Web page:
The launch of Europe’s new European Travel Information and Authorisation System, or ETIAS, has been delayed – again.
The system, for use by nationals of countries that are exempt from needing visas, such as Australia, Malaysia, Singapore and the US, involves an online registration and a €7 processing fee for visitors to Europe aged between 18 and 70. It will not now come into operation until well after its due date.
Possible roll out in 2025
Originally intended for implementation in mid-2024, ETIAS has now been pushed back to a tentative May 2025. The reason for the tentativeness? ETIAS is dependant on the roll out of another new EU border security system, the Entry/Exit System or EES. Although the EES is a separate system to be used by third countries with no visa exemption arrangements with the EU, ETIAS cannot get underway until the EES is in place.
“Both systems are deeply linked,” an EU official explained. “Though the Entry/Exit can function properly without the ETIAS, it is impossible for the latter to become operational without the EES,”.
Anitta Hipper, the European Commission’s Spokesperson for Home Affairs, Migration and Internal Security, has confirmed to SchengenVisaInfo.com that, “The entry into operation of ETIAS can only take place five to six months after the entry into operation of the EES.”
EU-Lisa to confirm
With the EES not expected to come online until mid-2024, the implications for ETIAS are clear. Though the commission’s website remains mute on the matter so far, the French have confirmed ETIAS will not be in place before 2025, while the Swiss have suggested it could be even later.
As we await EES therefore, all eyes will be on EU-Lisa, an EU agency charged with the operational management of freedom, security and justice through large scale IT-systems, to confirm a date for ETIAS.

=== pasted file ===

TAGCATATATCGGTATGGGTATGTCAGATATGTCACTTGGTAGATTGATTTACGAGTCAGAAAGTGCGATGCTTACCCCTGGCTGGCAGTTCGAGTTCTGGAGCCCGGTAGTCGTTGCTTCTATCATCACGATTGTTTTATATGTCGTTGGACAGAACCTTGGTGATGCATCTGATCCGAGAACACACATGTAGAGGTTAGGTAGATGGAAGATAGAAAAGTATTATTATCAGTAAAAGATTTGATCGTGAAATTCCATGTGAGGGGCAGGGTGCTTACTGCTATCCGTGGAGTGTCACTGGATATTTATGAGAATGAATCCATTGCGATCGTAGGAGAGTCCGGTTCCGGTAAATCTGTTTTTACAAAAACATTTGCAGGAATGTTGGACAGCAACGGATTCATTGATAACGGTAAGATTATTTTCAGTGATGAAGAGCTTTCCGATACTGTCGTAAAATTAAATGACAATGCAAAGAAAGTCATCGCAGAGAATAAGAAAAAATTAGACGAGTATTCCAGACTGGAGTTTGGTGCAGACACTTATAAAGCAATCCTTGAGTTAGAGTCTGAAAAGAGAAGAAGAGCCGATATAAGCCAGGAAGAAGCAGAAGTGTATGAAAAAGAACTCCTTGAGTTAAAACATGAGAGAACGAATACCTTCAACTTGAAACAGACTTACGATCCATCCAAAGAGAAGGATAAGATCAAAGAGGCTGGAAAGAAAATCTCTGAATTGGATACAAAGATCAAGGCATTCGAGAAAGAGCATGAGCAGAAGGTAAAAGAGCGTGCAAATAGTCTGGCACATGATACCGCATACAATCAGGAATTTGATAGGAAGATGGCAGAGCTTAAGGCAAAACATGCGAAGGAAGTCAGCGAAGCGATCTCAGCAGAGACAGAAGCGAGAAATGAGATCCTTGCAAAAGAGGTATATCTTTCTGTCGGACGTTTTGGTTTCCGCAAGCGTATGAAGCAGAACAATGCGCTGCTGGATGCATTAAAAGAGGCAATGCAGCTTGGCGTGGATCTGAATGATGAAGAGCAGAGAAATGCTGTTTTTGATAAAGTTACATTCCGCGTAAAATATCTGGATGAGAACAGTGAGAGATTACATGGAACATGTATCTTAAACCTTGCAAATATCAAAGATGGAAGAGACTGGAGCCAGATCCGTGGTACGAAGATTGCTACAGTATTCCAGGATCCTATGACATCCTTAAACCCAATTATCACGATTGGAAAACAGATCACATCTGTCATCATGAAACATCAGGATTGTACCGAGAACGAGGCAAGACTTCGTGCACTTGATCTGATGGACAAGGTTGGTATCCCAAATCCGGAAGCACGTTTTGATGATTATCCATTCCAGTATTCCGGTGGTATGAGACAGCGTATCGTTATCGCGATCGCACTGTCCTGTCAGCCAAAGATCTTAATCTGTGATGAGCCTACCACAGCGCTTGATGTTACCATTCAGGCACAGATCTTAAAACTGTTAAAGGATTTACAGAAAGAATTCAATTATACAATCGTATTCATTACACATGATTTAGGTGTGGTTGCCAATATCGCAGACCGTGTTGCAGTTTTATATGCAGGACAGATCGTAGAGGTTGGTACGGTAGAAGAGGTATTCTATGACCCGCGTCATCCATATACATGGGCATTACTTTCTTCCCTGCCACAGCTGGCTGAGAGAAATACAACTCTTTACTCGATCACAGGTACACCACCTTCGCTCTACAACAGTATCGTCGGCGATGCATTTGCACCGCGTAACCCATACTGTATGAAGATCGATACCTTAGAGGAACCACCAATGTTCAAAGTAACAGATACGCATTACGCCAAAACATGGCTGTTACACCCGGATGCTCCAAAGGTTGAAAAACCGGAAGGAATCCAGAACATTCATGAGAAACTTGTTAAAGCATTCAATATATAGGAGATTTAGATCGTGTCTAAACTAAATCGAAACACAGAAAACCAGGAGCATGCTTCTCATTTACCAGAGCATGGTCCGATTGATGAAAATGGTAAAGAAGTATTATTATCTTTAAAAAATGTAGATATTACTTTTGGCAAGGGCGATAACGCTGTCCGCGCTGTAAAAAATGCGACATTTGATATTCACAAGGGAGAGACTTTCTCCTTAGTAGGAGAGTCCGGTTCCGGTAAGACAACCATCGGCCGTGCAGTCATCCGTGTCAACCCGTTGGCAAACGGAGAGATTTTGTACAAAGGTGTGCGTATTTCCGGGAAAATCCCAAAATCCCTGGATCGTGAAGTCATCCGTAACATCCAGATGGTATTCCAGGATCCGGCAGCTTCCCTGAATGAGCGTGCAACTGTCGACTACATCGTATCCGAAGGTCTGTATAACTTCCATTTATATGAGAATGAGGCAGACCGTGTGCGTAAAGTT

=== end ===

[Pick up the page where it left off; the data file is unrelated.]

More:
Once ETIAS is in place, visitors from outside the EU who currently have visa-waiver status, including travellers from the UK, will have to apply for ETIAS authorisation to visit any of the 26 countries in the Schengen Zone. The permission to visit will then remain valid for three years or until the travel documents used in the registration expire.
A new UK system too
Meanwhile, UK Home Office webinars are taking place, as the UK prepares to launch its own Electronic Travel System, or ETA. From October it will apply, in the first instance to visitors from Qatar.
Martin Ferguson, American Express Global Business Travel’s head of public affairs told BTN Europe that corporate travellers, suppliers and tourists need to inform themselves and get “ready for these changes by learning about the scheme via the online government resources available.”
“We want to help raise awareness of the Electronic Travel Authorisation entry scheme so travellers are prepared for upcoming changes to UK entry requirements,” he added.